What is a Clinical Trial?

A clinical trial is a research project undertaken to investigate the safety and efficacy of a drug or medical device. Research is conducted into new medications or therapeutic goods but can also involve products already available on the market, for further improvement.

In Australia, the Therapeutic Goods Administration (TGA) is the regulating authority and governing body for the approval of new drugs and therapies. Therefore, any 'unapproved therapeutic goods', which are considered experimental are required to make use of the Clinical Trial Notification (CTN) scheme or the Clinical Trial Exemption (CTX) scheme. Both schemes provide an avenue for lawful access to and supply of products not yet accepted in the general market. In New Zealand, the Ministry of Health (Medsafe) is the regulatory authority which administers the approval process for clinical trials using investigational medicinal products which are not approved for use in New Zealand. Clinical trials on medical devices or medicines, which are approved for use in New Zealand, do not require Ministry of Health (Medsafe) approval.

The standard of clinical trials in Australia and New Zealand is also guided by a set of principles and guidelines developed by the International Conference of Harmonisation (ICH). These principles have their origins firmly in the World Medical Association Declaration of Helsinki and exist to protect the safety and rights of all clinical trial participants. The principles advocate the collection of credible and high quality data whilst minimising risk or harm to patients.

In Australia, the National Health and Medical Research Medical Council (NHMRC), also play an important role in the conduct of clinical trials. The NHMRC hold a major role in advising and guiding Human Research Ethics Committees (HREC's), which is responsible for reviewing the 'ethical' and 'scientific' aspects of a clinical trial. HREC's are also responsible for the monitoring of clinical trials once approved.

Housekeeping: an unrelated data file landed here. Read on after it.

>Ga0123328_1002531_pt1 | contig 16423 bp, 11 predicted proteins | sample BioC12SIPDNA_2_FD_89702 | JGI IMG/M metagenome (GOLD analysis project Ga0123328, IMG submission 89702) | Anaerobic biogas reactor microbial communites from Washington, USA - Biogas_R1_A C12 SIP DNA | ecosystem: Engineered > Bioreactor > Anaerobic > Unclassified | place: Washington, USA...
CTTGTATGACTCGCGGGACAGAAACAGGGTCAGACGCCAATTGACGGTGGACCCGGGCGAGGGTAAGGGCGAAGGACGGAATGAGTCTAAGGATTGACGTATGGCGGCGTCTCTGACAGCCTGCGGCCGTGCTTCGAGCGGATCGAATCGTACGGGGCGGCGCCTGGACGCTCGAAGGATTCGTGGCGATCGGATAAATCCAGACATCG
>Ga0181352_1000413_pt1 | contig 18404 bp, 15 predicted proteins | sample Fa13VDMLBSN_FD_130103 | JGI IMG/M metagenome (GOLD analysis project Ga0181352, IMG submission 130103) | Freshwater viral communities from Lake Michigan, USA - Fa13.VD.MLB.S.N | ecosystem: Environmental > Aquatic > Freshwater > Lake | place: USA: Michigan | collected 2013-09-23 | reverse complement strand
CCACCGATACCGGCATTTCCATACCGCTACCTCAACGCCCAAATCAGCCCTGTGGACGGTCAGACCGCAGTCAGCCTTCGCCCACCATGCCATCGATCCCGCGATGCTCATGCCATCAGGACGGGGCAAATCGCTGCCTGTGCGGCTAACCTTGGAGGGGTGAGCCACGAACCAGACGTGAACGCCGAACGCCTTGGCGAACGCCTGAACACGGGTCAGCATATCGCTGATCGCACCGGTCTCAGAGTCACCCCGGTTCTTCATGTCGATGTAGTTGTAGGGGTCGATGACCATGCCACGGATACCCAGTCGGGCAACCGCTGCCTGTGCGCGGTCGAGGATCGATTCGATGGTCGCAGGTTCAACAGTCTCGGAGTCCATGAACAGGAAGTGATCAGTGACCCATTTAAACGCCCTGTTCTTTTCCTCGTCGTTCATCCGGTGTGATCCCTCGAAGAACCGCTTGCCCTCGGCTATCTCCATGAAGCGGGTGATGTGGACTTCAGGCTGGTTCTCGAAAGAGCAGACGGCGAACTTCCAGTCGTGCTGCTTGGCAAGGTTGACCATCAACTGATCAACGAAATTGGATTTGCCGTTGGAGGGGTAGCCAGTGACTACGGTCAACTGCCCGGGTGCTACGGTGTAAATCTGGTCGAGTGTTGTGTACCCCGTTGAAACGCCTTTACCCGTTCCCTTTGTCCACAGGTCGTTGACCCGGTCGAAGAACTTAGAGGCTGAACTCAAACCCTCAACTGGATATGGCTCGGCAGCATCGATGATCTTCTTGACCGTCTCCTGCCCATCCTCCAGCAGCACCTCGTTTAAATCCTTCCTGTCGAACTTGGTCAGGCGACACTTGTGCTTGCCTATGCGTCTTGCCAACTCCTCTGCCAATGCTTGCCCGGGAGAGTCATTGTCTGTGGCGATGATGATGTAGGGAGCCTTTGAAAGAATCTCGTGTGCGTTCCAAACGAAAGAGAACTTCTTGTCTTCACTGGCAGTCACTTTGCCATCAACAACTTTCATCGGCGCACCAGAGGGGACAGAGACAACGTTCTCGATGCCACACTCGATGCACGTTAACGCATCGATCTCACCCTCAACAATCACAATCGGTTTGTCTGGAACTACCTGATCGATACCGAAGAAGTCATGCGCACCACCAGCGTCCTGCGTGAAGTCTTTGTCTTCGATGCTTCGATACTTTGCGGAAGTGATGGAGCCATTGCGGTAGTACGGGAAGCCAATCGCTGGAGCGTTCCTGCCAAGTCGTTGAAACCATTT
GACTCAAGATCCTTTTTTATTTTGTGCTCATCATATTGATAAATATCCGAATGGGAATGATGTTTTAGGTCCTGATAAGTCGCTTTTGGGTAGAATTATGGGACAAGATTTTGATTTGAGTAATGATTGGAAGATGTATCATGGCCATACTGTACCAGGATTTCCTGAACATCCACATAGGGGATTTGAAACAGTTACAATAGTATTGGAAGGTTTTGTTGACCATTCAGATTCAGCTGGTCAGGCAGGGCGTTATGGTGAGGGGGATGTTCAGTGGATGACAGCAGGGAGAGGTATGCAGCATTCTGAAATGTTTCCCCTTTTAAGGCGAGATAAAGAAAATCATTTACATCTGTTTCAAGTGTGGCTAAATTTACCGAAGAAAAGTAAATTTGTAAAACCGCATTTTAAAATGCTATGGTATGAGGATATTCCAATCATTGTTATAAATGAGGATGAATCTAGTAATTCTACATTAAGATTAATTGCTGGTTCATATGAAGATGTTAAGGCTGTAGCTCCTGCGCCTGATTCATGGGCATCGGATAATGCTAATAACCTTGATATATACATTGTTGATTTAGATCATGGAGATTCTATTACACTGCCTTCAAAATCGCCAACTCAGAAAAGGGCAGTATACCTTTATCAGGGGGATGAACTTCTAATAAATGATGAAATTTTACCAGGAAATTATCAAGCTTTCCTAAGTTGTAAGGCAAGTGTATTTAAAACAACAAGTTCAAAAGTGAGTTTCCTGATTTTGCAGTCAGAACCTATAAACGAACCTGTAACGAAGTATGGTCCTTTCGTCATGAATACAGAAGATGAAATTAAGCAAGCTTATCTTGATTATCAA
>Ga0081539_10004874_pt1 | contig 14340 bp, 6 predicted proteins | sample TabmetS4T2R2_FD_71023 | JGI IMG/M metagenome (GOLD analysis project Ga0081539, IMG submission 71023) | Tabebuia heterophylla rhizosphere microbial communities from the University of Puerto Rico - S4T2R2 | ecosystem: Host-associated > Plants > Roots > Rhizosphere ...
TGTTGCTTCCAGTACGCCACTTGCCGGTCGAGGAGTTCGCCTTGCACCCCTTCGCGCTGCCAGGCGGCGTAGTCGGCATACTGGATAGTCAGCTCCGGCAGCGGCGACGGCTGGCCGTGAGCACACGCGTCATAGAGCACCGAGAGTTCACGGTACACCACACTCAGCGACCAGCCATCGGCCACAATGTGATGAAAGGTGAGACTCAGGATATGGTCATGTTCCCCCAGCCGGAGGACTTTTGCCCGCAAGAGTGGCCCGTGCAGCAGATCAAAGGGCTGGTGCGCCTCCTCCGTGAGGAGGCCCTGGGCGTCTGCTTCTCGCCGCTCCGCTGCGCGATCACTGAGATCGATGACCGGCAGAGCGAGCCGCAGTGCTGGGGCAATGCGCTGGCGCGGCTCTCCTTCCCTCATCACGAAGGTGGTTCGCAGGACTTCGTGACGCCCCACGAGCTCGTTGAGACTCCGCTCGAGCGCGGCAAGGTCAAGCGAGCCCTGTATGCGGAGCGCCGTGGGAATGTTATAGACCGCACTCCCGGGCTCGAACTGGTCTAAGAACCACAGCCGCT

In New Zealand the Health and Disability Ethics Committee (HDEC) administers the ethics approval system, which applies to all clinical trials conducted in New Zealand. Participating in research should be voluntary. It is important that people never feel forced to take part in a trial. Researchers are required to obtain 'Informed Consent' from patients prior to undertaking any study related procedures. This means that patients should have a clear understanding of the trial objectives and the potential benefits and risks associated with the treatment before signing and consenting to enrol. Patients should feel free to discuss their involvement with family or their local GP, and should never feel as though their decision to not participate in a trial will compromise the quality of their future healthcare. Never take part in anything that makes you feel uncomfortable or that you don't understand.

Patients should be aware of the guidelines that exist to protect them. Further information on guidelines for the conduct of clinical trials can be obtained from the TGA, NHMRC, Medsafe and HDEC.

In order to further protect patients/participants' personal information CTC has adopted a Privacy Policy in compliance with its obligations under the Information and Privacy Act 2000 (Vic).

Glossary of terms

Last Updated 15/01/2016